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John Myers

Hey all-

Welcome to my blog. The fine folks at the BeyeNETWORK™ have provided me with this forum to offer opinion and insight into the worlds of telcommunications (telecom) and business activity monitoring (BAM). But as with any blog, I am sure that we (yes we... since blogging is a "team sport"...) will explore other tangents that intersect the concepts of telecom and BAM.

In this world of "Crossfire" intellectual engagement (i.e. I yell louder therefore I win the argument), I will try to offer my opinion in a constructive manner. If I truly dislike a concept, I will do my best to offer an alternative as opposed to simply attempting to prove my point by disproving someone else's. I ask that people who post to this blog follow in my lead.

Let the games begin....

About the author >

John Myers, a senior analyst in the business intelligence (BI) practice at  Enterprise Management Associates (EMA). In this role, John delivers comprehensive coverage of the business intelligence and data warehouse industry with a focus on database management, data integration, data visualization, and process management solutions. Prior to joining EMA, John spent over ten years working with business analytics implementations associated with the telecommunications industry.

John may be contacted by email at JMyers@enterprisemanagement.com.

Editor's note: More telecom articles, resources, news and events are available in the BeyeNETWORK's Telecom Channel. Be sure to visit today!

Recently in IP Based Category

As much as the folks at OLN... err... Versus would like us to believe, the Tour de France isn't a race as much as it chess match. The old USPS team and Lance Armstrong proved that it is more about strategy, team and positioning than it is about one person ( ... note - i love armstrong and postal team. however, it was strategy and the great 'blue booster rocket' that won lance some of those titles... not just himself... ).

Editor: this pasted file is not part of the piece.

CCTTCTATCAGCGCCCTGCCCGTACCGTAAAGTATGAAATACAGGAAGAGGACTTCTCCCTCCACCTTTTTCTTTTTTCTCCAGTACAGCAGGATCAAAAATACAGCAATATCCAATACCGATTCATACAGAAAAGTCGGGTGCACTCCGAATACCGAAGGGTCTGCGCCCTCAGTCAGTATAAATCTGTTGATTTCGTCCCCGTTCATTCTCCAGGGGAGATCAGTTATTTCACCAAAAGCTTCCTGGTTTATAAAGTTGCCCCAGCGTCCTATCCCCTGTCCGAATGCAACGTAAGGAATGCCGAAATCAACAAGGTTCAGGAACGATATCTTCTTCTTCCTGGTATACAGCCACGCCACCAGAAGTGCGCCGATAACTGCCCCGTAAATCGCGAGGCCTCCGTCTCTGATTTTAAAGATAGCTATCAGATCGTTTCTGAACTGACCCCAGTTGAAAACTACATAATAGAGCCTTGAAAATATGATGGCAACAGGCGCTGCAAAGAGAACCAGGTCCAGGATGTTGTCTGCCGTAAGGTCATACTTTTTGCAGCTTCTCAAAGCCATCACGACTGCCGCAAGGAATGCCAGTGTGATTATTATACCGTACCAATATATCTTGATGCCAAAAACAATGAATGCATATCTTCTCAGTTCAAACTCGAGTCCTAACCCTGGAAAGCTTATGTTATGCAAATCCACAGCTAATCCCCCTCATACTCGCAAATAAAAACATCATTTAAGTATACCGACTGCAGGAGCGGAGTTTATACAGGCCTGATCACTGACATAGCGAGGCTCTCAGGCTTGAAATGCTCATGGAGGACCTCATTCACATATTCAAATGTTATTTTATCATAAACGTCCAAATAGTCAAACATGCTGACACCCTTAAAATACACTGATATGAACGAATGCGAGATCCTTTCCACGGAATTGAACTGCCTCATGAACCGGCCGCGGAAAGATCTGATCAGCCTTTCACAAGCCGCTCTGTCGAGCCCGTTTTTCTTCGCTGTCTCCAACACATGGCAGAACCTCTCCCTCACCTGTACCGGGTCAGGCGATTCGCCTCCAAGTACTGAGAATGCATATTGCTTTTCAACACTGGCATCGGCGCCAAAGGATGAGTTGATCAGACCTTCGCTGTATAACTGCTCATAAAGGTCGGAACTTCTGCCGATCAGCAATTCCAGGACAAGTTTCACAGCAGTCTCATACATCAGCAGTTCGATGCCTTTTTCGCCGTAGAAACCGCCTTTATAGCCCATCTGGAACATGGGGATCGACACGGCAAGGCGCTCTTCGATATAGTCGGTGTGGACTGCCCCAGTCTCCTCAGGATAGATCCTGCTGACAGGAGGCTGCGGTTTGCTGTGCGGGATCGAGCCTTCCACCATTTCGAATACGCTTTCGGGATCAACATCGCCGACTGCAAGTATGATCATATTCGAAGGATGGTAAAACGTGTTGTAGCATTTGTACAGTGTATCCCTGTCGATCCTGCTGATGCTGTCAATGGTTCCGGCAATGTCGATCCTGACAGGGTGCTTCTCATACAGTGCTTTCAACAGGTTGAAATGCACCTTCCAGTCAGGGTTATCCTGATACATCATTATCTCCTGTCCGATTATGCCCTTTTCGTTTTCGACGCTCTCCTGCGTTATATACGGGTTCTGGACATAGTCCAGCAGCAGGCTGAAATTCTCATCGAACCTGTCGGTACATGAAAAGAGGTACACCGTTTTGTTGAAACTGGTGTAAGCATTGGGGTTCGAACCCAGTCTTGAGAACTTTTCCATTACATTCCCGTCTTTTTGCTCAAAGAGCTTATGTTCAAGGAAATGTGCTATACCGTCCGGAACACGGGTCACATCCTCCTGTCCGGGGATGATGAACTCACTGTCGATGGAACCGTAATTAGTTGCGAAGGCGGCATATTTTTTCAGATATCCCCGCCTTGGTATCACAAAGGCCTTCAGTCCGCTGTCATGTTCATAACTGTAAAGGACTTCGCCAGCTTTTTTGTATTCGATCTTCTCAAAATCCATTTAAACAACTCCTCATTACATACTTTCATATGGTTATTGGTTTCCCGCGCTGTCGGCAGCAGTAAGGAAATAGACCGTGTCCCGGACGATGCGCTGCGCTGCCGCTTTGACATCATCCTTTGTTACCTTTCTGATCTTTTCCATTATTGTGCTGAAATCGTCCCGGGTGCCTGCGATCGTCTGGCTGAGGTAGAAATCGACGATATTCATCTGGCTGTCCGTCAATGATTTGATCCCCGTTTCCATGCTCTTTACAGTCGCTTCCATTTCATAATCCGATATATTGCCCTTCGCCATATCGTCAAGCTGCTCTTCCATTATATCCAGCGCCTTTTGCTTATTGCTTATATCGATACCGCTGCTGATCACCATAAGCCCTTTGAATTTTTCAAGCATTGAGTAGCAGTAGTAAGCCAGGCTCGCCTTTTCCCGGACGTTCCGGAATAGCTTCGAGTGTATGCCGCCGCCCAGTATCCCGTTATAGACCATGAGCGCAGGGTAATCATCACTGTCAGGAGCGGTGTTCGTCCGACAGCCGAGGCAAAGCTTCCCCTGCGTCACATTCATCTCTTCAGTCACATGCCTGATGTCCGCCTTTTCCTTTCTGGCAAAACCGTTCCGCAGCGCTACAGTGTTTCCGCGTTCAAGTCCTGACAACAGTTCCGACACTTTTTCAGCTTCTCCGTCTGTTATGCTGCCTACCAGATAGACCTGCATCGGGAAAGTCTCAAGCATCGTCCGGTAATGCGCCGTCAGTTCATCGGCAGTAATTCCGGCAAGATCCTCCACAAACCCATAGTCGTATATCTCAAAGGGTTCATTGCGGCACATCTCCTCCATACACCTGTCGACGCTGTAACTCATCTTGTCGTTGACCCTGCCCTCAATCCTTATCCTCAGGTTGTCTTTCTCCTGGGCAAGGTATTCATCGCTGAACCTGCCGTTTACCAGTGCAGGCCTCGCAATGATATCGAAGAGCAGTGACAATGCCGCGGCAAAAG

A similar experience kicked off Thursday with the start of the 700 MHz spectrum auction. Andy Vuong's article shows exactly how many different companies just in Colorado are looking to expand with the FCC auction. In fact, the only thing that might be greater than the number of participants is the number of business plans that might find a foothold with this new wireless spectrum.

Rather than this being one of those "fun" Sotheby's auctions, the FCC auction will take its own time and pace. In this it's much like the Tour de France. The process will take weeks to complete and even longer to see the fallout... It won't be about who has the most $$ ( ie Google ), but who has the best long-term vision plan ( ie who owns the current spectrum... ) and action plan associated with that vision.

NOTE - Armstrong did an amazing job in his early Tours until USPS became the "Postal Team". So, there is something to be said about having the most $$ in the FCC auctions.

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Posted January 25, 2008 8:00 AM
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In the world of business, if Walmart exits a market; most people would say that that there are issues with that market. Then again, if Apple enters a market; most would say that there is "gold in dem dar hills..." And, last week both are rumored to have happened and for the same approximate market... Video Downloads.